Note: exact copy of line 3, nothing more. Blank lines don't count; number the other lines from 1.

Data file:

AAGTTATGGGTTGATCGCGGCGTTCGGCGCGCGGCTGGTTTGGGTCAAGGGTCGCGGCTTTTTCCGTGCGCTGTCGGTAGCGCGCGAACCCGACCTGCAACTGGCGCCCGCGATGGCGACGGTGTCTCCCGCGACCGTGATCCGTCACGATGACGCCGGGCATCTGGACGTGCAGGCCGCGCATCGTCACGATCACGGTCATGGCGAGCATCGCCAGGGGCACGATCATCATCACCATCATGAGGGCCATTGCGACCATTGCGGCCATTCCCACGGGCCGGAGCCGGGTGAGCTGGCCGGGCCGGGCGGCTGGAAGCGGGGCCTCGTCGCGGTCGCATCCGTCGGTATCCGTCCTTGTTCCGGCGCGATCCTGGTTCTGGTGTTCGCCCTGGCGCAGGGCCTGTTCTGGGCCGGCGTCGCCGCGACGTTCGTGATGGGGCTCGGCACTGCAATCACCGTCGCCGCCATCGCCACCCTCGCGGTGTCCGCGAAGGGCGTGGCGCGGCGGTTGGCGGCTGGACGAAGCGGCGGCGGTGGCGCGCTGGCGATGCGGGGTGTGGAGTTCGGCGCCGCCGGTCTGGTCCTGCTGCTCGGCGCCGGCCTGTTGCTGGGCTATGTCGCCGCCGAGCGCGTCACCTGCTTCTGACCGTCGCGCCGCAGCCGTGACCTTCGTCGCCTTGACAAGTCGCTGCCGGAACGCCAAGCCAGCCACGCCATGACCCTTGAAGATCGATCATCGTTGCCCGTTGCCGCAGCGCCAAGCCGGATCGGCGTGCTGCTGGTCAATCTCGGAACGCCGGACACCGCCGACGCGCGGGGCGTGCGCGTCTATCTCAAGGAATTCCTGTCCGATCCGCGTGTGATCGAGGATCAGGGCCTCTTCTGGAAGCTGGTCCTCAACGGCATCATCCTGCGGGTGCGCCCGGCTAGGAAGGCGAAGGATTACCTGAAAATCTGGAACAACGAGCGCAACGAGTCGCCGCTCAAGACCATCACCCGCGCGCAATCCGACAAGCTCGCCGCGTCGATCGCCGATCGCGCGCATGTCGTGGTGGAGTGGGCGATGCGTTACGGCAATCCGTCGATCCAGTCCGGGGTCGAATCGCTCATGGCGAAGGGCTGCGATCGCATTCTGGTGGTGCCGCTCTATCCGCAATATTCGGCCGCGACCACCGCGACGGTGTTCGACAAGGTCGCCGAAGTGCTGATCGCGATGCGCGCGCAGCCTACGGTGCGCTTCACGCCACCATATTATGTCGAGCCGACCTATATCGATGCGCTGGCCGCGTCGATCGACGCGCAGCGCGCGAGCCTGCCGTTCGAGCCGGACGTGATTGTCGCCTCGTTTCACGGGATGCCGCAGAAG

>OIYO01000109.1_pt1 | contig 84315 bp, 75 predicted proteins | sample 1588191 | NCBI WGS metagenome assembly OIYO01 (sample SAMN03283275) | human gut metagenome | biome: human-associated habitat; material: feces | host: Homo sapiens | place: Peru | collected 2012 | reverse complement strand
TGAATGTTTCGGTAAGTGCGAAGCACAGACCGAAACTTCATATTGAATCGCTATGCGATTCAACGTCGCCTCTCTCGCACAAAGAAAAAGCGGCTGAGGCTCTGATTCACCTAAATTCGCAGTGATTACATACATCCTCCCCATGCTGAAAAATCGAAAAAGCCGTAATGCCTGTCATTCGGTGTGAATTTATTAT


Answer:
TGAATGTTTCGGTAAGTGCGAAGCACAGACCGAAACTTCATATTGAATCGCTATGCGATTCAACGTCGCCTCTCTCGCACAAAGAAAAAGCGGCTGAGGCTCTGATTCACCTAAATTCGCAGTGATTACATACATCCTCCCCATGCTGAAAAATCGAAAAAGCCGTAATGCCTGTCATTCGGTGTGAATTTATTAT